The environmental fate and potential impacts of nanopesticides on agroecosystems under realistic agricultural conditions are poorly understood. As a result, the benefits and risks of these novel formulations compared to the conventional products are currently unclear. Here, we examined the effects of repeated realistic exposures of the Cu(OH)2 nanopesticide, Kocide 3000, on simulated agricultural pastureland in an outdoor mesocosm experiment over 1 year. The Kocide applications were performed alongside three different mineral fertilization levels (Ambient, Low, and High) to assess the environmental impacts of this nanopesticide under low-input or conventional farming scenarios. The effects of Kocide over time were monitored on forage biomass, plant mineral nutrient content, plant-associated non-target microorganisms (i.e., N-fixing bacteria or mycorrhizal fungi) and six soil microbial enzyme activities. We observed that three sequential Kocide applications had no negative effects on forage biomass, root mycorrhizal colonization or soil nitrogen fixation rates. In the Low and High fertilization treatments, we observed a significant increase in aboveground plant biomass after the second Kocide exposure (+14% and +27%, respectively). Soil microbial enzyme activities were significantly reduced in the short-term after the first exposure (day 15) in the Ambient (-28% to -82%) and Low fertilization (-25% to -47%) but not in the High fertilization treatment. However, 2 months later, enzyme activities were similar across treatments and were either unresponsive or responded positively to subsequent Kocide additions. There appeared to be some long-term effects of Kocide exposure, as 6 months after the last Kocide exposure (day 365), both beta-glucosidase (-57% in Ambient and -40% in High fertilization) and phosphatase activities (-47% in Ambient fertilization) were significantly reduced in the mesocosms exposed to the nanopesticide. These results suggest that when used in conventional farming with high fertilization rates, Kocide applications did not lead to marked adverse effects on forage biomass production and key plant–microorganism interactions over a growing season. However, in the context of low-input organic farming for which this nanopesticide is approved, Kocide applications may have some unintended detrimental effects on microbially mediated soil processes involved in carbon and phosphorus cycling.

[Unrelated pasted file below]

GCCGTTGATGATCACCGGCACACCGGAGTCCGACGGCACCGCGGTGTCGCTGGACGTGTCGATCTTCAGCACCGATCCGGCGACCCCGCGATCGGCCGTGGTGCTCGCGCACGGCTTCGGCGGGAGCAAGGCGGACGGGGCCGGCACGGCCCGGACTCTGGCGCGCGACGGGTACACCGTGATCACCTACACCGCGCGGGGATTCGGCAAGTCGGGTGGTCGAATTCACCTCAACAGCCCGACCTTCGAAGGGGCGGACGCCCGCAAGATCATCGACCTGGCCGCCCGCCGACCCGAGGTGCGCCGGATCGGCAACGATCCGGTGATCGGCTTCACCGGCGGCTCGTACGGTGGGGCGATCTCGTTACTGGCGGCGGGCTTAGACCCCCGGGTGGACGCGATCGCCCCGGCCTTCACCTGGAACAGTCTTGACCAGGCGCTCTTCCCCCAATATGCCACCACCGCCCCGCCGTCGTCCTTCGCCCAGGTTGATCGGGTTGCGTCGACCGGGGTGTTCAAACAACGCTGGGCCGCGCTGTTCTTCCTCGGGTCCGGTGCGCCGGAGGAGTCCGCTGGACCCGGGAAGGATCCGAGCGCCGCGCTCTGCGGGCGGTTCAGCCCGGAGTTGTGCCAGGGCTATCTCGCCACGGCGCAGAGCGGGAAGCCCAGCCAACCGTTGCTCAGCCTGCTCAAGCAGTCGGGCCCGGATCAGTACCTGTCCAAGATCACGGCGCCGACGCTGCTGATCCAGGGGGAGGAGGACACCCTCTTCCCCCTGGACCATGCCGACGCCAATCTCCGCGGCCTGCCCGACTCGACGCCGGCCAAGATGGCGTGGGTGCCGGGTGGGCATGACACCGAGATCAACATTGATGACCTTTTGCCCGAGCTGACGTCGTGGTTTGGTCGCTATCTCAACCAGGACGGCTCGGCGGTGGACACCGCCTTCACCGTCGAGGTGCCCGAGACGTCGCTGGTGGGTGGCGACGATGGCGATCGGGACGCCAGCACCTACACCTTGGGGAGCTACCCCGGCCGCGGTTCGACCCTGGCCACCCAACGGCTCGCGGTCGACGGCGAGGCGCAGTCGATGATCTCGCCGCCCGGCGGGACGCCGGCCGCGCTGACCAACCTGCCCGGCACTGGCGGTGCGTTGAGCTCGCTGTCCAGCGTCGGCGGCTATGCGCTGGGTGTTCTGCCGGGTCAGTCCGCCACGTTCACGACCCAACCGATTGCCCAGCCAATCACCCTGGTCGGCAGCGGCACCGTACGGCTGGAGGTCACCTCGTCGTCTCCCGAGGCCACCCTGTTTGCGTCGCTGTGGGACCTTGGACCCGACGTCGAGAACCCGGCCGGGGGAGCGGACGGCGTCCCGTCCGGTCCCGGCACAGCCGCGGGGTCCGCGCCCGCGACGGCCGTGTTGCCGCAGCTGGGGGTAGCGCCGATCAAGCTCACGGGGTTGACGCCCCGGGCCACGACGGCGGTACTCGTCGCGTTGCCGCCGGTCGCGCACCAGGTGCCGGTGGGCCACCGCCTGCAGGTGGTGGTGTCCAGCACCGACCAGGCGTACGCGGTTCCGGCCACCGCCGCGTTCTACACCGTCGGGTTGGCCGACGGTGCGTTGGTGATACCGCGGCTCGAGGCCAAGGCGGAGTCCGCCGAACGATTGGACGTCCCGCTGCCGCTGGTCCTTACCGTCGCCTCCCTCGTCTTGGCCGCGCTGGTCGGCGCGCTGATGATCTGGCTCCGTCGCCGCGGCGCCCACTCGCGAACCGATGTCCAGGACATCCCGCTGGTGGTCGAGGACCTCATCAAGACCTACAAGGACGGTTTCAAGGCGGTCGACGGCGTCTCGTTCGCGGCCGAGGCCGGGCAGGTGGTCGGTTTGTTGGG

|Journal||Frontiers in Microbiology|
|State||Published - Mar 29 2018|
Bibliographical noteFunding Information:
We want to thank Medora Burke-Scoll, Brooke Hassett, Anna Fedders, Ethan Baruch, Eric Moore, Erin Vanderjeugdt, Samuel Mahanes, Henry Camp, Bradley Shewmaker, Alison Waldman, Lucia Mercado, Wyatt Jernigan, Kristen Buehne, Shannon Thoits, Eva May, and Nia Bartolucci for their help during the set-up of this experiment, field collection, and lab work. We also thank Shristi Shrestha for performing the acid digestion and ICP-MS measurements on the soil and plant samples. Thanks to Caroline Buchanan for her help for the root mycorrhizal colonization measurements. Funding. This work was supported by the National Science Foundation (NSF) and the Environmental Protection Agency (EPA) under NSF Cooperative Agreement EF-0830093 and DBI-1266252, Center for the Environmental Implications of Nanotechnology (CEINT). WT and NC were supported by an NSF-CAREER (3331939). Any opinions, findings, conclusions or recommendations expressed in this material are those of the author(s) and do not necessarily reflect the views of the NSF or the EPA. This work has not been subjected to EPA review and no official endorsement should be inferred.
© Copyright © 2018 Simonin, Colman, Tang, Judy, Anderson, Bergemann, Rocca, Unrine, Cassar and Bernhardt.
- copper hydroxide
- microbial extracellular enzyme activities
- mycorrhizal colonization
- nitrogen fixation
- terrestrial mesocosms
ASJC Scopus subject areas
- Microbiology (medical)